The turbulent years surrounding the French Revolution (1789 – 1799) uprooted society and redefined a nation. The monarchy had collapsed, and France found itself in a period of drastic civil unrest. During this time, many artists turned to art to convey their thoughts and reconcile their emotions.
Jacques-Louis David, a prominent French neoclassical artist of the time, was also heavily involved in the political arena. David championed the revolution and remained a fervent supporter (and close acquaintance) of Maximilien Robespierre, one of the most influential figures of the revolution whose rule culminated with the “Reign of Terror.” After Robespierre’s fall from power, David was promptly arrested and imprisoned. During his time in jail, he began work on what would later become one of his most famous masterpieces—The Intervention of the Sabine Women. The painting centers around a dramatic tale of conflict and strife. For this reason, many are quick to assume it echoes the violence and brutality David saw during his time with Robespierre, though in reality, the intended message is stating just the opposite. The Intervention of the Sabine Women is a call for unity, peace and reconciliation, as David is urging his audience to choose love over conflict.
The composition recalls an ancient Roman tale of the women of Sabine. The story begins in a time where Romans were in dire need of women in order to populate their society. To solve the problem, Romulus, the Roman leader, commanded the Romans to abduct the daughters of their neighbors, the Sabines. Titus Tatius, the leader of the Sabines, immediately sought vengeance. However, his plan to attack Rome was complicated by the fact that his daughter, Hersilia, was married to Romulus.
David depicts the aftermath of these events, where the enraged Sabines have confronted the belligerent Romans on the battlefield. The men are on the brink of battle, though they stand hindered as the Sabine women have thrown themselves into the midst of the fighting.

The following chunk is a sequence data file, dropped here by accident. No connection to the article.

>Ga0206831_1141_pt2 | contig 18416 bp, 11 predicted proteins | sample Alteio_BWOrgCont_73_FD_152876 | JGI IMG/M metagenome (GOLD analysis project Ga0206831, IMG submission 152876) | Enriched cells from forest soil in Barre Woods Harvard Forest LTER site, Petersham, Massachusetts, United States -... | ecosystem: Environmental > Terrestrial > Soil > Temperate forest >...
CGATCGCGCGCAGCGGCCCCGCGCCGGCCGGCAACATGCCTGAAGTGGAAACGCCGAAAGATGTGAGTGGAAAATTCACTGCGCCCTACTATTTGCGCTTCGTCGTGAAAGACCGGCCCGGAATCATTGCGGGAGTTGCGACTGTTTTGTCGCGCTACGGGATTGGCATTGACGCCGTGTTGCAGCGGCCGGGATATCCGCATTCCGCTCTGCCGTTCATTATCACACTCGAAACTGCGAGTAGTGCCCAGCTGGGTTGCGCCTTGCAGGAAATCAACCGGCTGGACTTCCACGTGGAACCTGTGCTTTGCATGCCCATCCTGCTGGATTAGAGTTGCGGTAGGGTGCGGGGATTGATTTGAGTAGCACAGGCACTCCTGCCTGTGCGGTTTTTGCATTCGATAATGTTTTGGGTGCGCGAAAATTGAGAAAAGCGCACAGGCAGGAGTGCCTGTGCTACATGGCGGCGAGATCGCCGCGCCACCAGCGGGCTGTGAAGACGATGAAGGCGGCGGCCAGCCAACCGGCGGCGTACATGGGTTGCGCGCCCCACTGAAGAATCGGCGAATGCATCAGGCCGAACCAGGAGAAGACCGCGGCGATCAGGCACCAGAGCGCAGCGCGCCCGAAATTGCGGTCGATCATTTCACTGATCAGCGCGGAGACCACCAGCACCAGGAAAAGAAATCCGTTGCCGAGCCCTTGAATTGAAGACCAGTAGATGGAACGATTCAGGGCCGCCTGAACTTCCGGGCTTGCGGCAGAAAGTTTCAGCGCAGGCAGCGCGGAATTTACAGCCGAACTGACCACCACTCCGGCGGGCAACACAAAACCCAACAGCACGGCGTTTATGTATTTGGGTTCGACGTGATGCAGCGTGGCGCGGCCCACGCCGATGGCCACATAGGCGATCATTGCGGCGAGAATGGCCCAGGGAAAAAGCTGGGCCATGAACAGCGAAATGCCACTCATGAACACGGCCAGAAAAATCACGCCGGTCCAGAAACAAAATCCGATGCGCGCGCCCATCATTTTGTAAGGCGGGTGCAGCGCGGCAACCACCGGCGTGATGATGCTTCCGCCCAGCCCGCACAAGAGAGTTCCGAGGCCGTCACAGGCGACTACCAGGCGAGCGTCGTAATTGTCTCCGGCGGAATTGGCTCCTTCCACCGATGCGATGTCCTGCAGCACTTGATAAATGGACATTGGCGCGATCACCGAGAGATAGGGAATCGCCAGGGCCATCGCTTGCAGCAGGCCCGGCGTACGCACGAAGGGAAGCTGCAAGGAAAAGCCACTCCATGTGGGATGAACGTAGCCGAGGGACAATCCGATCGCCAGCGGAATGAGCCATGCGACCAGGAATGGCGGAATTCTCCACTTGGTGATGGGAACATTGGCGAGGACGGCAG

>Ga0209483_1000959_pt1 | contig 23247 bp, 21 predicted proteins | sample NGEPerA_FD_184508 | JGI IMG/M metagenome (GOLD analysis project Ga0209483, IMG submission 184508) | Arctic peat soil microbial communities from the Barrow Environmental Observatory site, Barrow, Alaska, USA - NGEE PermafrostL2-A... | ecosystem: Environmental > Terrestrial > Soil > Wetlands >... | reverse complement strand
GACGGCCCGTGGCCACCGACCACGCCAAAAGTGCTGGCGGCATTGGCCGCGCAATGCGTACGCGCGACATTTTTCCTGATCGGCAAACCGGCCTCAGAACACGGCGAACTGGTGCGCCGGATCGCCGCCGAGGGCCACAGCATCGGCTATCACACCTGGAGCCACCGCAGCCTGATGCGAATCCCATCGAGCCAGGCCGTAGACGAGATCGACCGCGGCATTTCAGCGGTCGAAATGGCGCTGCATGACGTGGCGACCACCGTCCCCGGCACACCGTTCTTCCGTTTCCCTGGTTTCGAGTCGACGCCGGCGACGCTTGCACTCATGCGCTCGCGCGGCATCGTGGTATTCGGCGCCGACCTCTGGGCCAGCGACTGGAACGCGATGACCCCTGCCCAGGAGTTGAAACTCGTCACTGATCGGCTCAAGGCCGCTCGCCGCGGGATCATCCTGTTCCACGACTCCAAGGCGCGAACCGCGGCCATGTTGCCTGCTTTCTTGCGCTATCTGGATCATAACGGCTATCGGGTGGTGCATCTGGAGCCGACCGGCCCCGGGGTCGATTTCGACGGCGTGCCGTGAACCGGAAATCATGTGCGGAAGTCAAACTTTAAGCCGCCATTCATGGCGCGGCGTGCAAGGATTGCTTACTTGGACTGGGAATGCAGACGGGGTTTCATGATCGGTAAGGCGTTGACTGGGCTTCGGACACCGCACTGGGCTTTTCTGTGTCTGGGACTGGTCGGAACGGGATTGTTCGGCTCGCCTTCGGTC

David has positioned the principal figures in the foreground, emphasizing their relationship with one another. In the front left, Tatius is leaning away from battle as if about to retreat. Romulus holds a spear in the air, poised to attack and yet he seems to hesitate. Hersilia has thrust herself and her children between her husband and her father. Her arms are stretched out, a desperate plea for the warriors on both sides to surrender. Her white gown—the color of surrender—stands out prominently in the composition. Hersilia has become the arbiter of conflict and the envoy of peace, and both Romulus and Tatius appear to heed her call. Even the geometrical shapes that David implements in these figures speak of peace. By using an oval and a circle to depict Tatius and Romulus’s shields, David shows that two seemingly disparate entities are still derivative of the same source, much like family. The emphasis on familial conflict reflects the civil unrest in France, and as the painting depicts peace and reconciliation, David urges others to adopt the practice.
David has strategically situated the composition around the dynamic between Tatius, Hersilia, and Romulus. The horsemen behind Romulus are shown sheathing their swords. Both the Sabines and the Romans have repositioned their spears towards the sky, rather than each other. Women have thrown themselves, and their children, into the battlefield to stop the fighting. David has incorporated the children to echo the sentiments that war does not merely affect those involved, but future generations as well.
While The Intervention of the Sabine Women took David nearly four years to complete, its message has resonated throughout time. What began as a call for France to repurpose itself in the post-revolution era became a message of peace to the world. And centuries later, in a world that is once again wrought with violence and bloodshed, David’s message is once again relevant.